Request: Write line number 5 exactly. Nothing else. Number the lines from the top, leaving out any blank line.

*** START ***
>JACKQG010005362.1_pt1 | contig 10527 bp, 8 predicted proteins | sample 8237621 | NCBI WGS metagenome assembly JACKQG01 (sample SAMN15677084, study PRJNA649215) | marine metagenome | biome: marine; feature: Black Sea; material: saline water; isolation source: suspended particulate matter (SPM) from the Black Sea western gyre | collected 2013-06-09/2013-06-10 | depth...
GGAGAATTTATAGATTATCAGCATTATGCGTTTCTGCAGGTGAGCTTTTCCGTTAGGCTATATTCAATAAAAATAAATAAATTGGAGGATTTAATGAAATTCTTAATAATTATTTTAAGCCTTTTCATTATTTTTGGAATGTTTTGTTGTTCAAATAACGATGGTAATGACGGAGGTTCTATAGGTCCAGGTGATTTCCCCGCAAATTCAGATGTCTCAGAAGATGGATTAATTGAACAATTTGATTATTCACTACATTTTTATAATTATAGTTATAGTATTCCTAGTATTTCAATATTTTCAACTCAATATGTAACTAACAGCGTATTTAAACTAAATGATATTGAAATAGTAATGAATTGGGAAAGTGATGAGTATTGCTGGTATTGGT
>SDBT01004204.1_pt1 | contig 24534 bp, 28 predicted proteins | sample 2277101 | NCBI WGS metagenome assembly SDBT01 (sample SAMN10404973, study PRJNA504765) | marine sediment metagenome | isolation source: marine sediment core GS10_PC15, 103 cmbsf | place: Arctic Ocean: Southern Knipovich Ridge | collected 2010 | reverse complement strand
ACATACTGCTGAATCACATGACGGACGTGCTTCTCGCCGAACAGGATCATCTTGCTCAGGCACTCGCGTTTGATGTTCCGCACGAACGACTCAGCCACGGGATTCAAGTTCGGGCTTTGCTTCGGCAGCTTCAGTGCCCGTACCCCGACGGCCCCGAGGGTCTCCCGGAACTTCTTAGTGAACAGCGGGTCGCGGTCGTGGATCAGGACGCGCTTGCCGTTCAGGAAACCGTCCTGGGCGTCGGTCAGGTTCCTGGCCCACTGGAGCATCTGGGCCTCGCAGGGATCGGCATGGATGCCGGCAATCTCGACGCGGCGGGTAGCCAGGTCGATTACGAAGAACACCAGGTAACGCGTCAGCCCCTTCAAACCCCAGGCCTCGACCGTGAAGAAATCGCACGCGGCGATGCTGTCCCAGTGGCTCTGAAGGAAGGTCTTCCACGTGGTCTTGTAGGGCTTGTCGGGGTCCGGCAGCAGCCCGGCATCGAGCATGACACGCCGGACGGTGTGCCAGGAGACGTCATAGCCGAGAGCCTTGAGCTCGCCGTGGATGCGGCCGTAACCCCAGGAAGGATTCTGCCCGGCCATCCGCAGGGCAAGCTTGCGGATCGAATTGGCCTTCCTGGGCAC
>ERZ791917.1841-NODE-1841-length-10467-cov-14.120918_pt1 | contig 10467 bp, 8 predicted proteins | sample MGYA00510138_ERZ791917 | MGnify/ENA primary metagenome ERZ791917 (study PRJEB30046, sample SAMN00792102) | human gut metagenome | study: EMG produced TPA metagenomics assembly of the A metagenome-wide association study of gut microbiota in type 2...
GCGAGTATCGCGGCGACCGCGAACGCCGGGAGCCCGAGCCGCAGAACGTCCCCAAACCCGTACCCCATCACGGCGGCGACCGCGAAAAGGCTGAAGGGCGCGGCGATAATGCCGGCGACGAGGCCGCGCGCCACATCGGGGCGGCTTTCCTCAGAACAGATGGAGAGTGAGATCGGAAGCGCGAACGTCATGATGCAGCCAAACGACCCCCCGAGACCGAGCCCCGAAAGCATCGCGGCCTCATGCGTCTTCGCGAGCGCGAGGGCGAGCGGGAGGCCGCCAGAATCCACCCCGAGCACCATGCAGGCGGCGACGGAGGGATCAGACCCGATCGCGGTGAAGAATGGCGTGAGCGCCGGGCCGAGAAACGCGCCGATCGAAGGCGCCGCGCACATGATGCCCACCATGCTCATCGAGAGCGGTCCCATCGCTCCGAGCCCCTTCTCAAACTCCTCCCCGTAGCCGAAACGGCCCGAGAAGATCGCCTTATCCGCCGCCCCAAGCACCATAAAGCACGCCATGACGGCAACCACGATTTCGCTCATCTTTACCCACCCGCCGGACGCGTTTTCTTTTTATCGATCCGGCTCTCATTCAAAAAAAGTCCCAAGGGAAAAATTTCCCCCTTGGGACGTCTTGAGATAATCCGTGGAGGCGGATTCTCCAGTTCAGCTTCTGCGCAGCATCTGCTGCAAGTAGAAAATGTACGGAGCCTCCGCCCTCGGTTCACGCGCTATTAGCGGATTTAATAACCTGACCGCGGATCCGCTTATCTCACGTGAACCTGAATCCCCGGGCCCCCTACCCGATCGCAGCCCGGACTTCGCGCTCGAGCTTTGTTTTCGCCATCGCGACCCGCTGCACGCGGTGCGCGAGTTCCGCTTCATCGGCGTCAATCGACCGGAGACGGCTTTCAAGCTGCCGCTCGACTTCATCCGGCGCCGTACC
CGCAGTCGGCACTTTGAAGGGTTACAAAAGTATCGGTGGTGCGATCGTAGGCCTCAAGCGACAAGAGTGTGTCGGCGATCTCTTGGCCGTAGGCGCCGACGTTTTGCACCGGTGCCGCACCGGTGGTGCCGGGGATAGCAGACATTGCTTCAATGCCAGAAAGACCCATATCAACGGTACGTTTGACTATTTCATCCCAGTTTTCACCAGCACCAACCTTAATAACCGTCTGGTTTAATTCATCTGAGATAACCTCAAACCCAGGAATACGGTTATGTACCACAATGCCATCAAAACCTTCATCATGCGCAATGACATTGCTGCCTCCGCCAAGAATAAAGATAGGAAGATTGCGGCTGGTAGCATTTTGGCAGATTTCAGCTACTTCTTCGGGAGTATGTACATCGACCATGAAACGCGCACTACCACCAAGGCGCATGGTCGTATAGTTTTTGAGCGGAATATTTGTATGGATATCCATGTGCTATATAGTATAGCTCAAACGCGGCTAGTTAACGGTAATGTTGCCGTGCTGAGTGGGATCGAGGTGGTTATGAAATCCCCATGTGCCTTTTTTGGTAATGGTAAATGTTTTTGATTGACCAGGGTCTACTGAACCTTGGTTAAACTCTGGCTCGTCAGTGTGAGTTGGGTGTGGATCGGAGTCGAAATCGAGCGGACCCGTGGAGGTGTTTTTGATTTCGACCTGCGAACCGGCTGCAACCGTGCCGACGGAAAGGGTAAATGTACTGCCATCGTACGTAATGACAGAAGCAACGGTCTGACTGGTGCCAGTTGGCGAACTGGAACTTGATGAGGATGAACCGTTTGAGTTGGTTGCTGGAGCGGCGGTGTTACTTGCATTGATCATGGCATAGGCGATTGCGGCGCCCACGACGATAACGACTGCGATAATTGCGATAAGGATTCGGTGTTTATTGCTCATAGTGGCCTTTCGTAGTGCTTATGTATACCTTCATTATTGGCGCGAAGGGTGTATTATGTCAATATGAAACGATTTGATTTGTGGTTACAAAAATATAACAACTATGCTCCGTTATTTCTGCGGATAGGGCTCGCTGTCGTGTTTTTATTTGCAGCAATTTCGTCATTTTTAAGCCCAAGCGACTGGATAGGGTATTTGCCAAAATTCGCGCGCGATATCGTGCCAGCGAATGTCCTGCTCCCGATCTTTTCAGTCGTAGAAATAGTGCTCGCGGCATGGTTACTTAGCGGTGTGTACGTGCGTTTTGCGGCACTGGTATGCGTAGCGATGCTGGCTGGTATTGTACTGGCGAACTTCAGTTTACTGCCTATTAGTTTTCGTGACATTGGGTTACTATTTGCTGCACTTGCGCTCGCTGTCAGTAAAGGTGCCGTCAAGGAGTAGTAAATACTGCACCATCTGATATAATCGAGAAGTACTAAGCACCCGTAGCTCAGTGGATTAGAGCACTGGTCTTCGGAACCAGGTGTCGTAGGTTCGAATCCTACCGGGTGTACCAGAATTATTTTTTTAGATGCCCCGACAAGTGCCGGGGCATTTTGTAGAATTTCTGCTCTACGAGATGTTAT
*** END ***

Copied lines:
>ERZ791917.1841-NODE-1841-length-10467-cov-14.120918_pt1 | contig 10467 bp, 8 predicted proteins | sample MGYA00510138_ERZ791917 | MGnify/ENA primary metagenome ERZ791917 (study PRJEB30046, sample SAMN00792102) | human gut metagenome | study: EMG produced TPA metagenomics assembly of the A metagenome-wide association study of gut microbiota in type 2...